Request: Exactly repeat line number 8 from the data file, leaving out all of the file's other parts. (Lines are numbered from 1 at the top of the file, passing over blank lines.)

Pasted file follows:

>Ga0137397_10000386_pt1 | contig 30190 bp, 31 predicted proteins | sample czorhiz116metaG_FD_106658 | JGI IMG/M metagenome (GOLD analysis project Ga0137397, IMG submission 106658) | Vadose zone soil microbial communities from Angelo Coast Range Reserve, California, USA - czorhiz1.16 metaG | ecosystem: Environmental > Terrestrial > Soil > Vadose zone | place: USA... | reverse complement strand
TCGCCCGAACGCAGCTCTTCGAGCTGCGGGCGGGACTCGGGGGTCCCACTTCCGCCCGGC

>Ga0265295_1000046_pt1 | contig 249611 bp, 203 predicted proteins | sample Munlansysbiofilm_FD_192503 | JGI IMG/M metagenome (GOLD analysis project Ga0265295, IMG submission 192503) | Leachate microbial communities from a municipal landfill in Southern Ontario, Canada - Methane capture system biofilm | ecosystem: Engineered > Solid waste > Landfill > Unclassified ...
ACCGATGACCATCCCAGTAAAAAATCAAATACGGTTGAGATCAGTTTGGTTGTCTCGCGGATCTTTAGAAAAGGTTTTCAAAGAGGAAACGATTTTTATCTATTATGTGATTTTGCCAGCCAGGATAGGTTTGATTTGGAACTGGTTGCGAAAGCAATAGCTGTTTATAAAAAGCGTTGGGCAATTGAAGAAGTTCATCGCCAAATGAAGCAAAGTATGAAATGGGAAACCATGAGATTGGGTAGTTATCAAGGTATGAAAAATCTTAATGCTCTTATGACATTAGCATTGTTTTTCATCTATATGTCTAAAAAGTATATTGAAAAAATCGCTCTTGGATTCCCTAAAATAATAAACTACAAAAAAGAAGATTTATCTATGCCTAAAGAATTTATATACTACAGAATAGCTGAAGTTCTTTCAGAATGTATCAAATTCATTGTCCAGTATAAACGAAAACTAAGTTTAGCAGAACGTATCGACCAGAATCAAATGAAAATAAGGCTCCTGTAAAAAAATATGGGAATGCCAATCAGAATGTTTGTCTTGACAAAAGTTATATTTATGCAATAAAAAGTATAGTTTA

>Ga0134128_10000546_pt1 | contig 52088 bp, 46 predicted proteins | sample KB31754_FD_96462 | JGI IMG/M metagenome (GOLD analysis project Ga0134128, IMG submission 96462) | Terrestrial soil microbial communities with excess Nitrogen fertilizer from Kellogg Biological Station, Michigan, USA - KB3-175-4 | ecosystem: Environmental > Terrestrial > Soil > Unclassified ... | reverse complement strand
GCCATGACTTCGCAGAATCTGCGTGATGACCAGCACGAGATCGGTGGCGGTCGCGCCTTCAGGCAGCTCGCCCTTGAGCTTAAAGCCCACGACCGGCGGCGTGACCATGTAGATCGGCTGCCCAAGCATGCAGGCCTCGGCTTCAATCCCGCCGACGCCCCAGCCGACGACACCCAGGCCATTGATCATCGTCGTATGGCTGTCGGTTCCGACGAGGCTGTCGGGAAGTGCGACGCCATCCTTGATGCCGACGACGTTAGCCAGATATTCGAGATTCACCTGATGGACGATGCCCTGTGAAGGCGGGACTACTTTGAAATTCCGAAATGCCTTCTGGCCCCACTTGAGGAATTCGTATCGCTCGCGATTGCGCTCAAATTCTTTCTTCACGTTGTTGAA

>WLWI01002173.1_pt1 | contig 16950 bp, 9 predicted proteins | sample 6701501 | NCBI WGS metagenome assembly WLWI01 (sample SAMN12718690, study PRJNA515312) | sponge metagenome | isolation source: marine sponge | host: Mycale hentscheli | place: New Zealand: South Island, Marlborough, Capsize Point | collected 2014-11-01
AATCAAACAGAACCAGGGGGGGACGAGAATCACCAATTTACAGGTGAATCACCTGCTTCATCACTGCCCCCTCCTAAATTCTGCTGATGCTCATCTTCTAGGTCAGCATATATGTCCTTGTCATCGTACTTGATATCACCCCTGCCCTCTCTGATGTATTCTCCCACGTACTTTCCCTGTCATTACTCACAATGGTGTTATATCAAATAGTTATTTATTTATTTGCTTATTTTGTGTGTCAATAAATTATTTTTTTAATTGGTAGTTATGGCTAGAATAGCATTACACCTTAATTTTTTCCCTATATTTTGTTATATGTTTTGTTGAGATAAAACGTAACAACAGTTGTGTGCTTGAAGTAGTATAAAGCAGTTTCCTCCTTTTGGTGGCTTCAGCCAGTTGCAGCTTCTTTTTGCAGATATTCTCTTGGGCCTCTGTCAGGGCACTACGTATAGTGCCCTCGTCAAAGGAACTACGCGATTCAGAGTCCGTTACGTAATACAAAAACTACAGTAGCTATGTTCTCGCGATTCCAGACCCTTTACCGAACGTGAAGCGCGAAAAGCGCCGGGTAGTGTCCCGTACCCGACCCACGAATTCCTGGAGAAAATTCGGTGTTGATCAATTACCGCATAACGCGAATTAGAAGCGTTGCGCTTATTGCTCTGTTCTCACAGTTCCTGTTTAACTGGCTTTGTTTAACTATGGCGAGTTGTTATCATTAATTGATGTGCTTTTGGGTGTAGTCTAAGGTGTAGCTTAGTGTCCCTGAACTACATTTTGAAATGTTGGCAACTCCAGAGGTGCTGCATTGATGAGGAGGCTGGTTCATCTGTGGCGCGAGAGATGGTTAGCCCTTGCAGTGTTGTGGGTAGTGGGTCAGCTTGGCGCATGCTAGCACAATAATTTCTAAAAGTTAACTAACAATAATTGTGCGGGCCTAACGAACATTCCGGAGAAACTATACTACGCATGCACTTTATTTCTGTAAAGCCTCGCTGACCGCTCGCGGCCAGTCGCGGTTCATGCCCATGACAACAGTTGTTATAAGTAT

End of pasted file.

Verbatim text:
AATCAAACAGAACCAGGGGGGGACGAGAATCACCAATTTACAGGTGAATCACCTGCTTCATCACTGCCCCCTCCTAAATTCTGCTGATGCTCATCTTCTAGGTCAGCATATATGTCCTTGTCATCGTACTTGATATCACCCCTGCCCTCTCTGATGTATTCTCCCACGTACTTTCCCTGTCATTACTCACAATGGTGTTATATCAAATAGTTATTTATTTATTTGCTTATTTTGTGTGTCAATAAATTATTTTTTTAATTGGTAGTTATGGCTAGAATAGCATTACACCTTAATTTTTTCCCTATATTTTGTTATATGTTTTGTTGAGATAAAACGTAACAACAGTTGTGTGCTTGAAGTAGTATAAAGCAGTTTCCTCCTTTTGGTGGCTTCAGCCAGTTGCAGCTTCTTTTTGCAGATATTCTCTTGGGCCTCTGTCAGGGCACTACGTATAGTGCCCTCGTCAAAGGAACTACGCGATTCAGAGTCCGTTACGTAATACAAAAACTACAGTAGCTATGTTCTCGCGATTCCAGACCCTTTACCGAACGTGAAGCGCGAAAAGCGCCGGGTAGTGTCCCGTACCCGACCCACGAATTCCTGGAGAAAATTCGGTGTTGATCAATTACCGCATAACGCGAATTAGAAGCGTTGCGCTTATTGCTCTGTTCTCACAGTTCCTGTTTAACTGGCTTTGTTTAACTATGGCGAGTTGTTATCATTAATTGATGTGCTTTTGGGTGTAGTCTAAGGTGTAGCTTAGTGTCCCTGAACTACATTTTGAAATGTTGGCAACTCCAGAGGTGCTGCATTGATGAGGAGGCTGGTTCATCTGTGGCGCGAGAGATGGTTAGCCCTTGCAGTGTTGTGGGTAGTGGGTCAGCTTGGCGCATGCTAGCACAATAATTTCTAAAAGTTAACTAACAATAATTGTGCGGGCCTAACGAACATTCCGGAGAAACTATACTACGCATGCACTTTATTTCTGTAAAGCCTCGCTGACCGCTCGCGGCCAGTCGCGGTTCATGCCCATGACAACAGTTGTTATAAGTAT